For instance, her much-loved Mexican Gothic is reminiscent of Gothic romances like Rebecca but slowly gives into horror as the protagonist discovers a deadly secret about the family her cousin has married into. Meanwhile, The Daughter of Doctor Moreau reimagines an H.G. Wells novel with a love triangle and political strife set in 19th-century Mexico. Then, in The Beautiful Ones she carefully imitates the decadent tone of a novel of manners, painting portraits of complex characters and their tangled desires.
So, each novel, no matter how inventive, is guaranteed to be an enjoyable reading experience.
Notable quote: “Marriage could hardly be like the passionate romances one read about in books. It seemed to her, in fact, a rotten deal. Men would be solicitous and well behaved when they courted a woman, asking her out to parties and sending her flowers, but once they married, the flowers wilted.” —Mexican Gothic
Examples of McKinley’s prose: The Hero and the Crown, Deerskin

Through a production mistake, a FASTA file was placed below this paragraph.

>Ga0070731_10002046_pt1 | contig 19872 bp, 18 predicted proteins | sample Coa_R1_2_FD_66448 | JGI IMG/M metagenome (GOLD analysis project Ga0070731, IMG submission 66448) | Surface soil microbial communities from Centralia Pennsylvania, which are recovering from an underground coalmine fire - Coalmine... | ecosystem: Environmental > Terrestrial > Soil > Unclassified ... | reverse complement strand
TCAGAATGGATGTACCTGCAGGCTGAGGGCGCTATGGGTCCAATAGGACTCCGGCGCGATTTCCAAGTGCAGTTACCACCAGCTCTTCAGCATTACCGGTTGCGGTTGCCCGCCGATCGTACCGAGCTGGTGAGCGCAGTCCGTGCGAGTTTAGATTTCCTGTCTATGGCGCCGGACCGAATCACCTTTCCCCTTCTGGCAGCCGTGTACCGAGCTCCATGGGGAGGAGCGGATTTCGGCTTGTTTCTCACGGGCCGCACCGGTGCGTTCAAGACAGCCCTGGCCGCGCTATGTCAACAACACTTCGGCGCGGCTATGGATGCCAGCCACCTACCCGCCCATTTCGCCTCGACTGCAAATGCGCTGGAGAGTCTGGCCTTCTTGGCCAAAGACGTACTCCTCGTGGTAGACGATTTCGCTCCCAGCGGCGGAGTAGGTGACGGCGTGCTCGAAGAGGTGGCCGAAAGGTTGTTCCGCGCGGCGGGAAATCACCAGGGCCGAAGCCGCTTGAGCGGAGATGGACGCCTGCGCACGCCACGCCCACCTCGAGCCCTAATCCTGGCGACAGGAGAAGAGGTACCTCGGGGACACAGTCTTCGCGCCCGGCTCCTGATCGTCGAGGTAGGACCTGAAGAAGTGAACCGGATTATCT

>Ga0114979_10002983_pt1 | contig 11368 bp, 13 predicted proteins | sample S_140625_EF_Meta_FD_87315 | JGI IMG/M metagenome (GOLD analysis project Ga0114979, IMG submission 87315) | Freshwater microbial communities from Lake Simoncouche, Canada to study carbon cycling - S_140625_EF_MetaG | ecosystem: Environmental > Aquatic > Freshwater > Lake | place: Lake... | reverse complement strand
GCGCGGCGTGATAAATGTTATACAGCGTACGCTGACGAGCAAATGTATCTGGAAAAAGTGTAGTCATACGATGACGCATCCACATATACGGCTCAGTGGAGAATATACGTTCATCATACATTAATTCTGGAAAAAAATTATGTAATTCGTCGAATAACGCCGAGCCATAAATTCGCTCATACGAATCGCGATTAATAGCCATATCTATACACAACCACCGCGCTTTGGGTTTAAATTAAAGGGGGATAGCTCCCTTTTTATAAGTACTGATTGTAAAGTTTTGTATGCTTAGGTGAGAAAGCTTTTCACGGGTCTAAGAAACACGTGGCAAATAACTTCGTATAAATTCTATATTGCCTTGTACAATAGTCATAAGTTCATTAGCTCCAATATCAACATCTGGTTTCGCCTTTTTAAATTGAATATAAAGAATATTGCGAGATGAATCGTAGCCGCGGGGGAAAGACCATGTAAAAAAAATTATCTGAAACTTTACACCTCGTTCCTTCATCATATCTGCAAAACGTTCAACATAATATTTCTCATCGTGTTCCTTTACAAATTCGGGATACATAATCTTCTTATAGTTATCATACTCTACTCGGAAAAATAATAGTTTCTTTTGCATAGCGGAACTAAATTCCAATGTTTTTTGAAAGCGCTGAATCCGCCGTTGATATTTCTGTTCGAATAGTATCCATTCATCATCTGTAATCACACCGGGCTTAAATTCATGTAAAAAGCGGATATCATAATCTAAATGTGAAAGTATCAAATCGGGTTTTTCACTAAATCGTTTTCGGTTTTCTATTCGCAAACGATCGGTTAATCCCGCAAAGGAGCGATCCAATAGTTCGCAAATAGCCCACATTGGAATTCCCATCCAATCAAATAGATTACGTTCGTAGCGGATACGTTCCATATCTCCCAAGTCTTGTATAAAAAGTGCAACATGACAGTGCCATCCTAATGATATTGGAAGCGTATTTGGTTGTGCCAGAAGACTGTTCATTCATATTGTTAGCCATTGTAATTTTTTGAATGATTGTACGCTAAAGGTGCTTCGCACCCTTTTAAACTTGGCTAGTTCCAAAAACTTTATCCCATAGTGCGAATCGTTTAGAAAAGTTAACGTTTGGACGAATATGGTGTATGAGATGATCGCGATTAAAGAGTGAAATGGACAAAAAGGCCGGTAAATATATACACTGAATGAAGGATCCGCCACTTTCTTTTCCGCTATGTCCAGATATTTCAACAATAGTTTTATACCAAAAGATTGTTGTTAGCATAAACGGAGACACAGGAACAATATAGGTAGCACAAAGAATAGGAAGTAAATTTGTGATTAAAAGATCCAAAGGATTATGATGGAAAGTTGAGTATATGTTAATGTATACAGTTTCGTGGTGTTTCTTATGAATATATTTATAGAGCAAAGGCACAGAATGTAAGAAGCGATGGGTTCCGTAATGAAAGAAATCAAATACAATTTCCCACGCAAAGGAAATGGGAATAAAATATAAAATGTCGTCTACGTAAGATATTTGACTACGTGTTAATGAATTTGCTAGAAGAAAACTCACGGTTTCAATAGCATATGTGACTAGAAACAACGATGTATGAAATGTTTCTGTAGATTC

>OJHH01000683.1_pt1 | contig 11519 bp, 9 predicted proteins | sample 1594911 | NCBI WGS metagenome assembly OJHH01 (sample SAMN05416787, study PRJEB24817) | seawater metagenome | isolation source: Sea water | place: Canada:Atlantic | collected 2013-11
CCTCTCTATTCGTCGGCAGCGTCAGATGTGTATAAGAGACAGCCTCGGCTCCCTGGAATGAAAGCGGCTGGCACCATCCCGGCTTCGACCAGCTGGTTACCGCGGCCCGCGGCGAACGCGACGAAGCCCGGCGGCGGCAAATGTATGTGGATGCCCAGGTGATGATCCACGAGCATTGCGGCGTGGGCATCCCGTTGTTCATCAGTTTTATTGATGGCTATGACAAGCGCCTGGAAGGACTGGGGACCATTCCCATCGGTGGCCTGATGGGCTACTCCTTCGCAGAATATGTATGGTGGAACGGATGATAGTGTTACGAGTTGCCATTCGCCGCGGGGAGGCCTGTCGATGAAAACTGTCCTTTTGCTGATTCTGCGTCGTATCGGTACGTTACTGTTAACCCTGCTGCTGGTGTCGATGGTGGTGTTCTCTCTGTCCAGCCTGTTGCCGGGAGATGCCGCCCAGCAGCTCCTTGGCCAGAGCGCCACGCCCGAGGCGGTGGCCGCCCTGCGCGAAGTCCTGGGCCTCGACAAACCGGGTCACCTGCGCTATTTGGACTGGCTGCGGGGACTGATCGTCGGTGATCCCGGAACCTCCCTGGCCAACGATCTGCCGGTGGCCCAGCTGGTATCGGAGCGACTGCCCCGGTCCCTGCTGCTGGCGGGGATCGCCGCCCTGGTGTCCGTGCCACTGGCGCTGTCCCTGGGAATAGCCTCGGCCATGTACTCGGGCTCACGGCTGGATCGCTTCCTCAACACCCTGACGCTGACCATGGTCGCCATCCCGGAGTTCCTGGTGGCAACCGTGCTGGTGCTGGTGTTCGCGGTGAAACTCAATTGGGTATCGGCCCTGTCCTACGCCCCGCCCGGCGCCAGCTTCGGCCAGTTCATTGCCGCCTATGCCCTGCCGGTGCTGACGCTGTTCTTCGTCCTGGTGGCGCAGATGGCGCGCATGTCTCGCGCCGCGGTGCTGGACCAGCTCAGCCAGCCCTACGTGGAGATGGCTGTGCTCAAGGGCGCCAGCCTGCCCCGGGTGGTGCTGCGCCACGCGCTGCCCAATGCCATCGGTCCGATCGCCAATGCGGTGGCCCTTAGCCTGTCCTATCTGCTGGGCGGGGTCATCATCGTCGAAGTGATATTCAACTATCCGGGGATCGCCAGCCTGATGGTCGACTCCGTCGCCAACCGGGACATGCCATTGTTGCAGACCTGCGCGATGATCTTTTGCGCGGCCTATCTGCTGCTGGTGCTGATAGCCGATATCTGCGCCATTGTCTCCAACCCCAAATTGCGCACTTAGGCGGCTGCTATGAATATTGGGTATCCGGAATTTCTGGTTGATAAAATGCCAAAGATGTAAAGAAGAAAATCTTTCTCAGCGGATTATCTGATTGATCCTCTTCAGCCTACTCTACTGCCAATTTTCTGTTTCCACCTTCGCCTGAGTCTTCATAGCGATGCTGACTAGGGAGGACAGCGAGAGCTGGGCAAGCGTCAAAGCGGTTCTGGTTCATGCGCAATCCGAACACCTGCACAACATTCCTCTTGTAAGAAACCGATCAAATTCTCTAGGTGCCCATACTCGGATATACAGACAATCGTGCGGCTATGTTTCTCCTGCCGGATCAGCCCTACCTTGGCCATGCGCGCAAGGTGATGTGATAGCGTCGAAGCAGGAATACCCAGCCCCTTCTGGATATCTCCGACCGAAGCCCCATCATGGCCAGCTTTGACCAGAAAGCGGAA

If you’re looking for a writer who will make you relive the joy of bedtime stories, then check out Robin McKinley’s redolent fairytale retellings. Her stories often feature strong women protagonists, lush and evocative prose, and fairytale/medieval-inspired settings.
So, if you have a soft spot for folkloric fantasy, try Deerskin, Spindle’s End or Rose Daughter (all of which put a feminist spin on familiar fairytales), but if you’re keen on heroic fantasy, go for The Blue Sword and its sequel, The Hero and the Crown.
Notable quote: “Tiny fists can hurt quite a lot when they hit you in the face.” —Spindle’s End
Featured photo: Pedro Araújo / Unsplash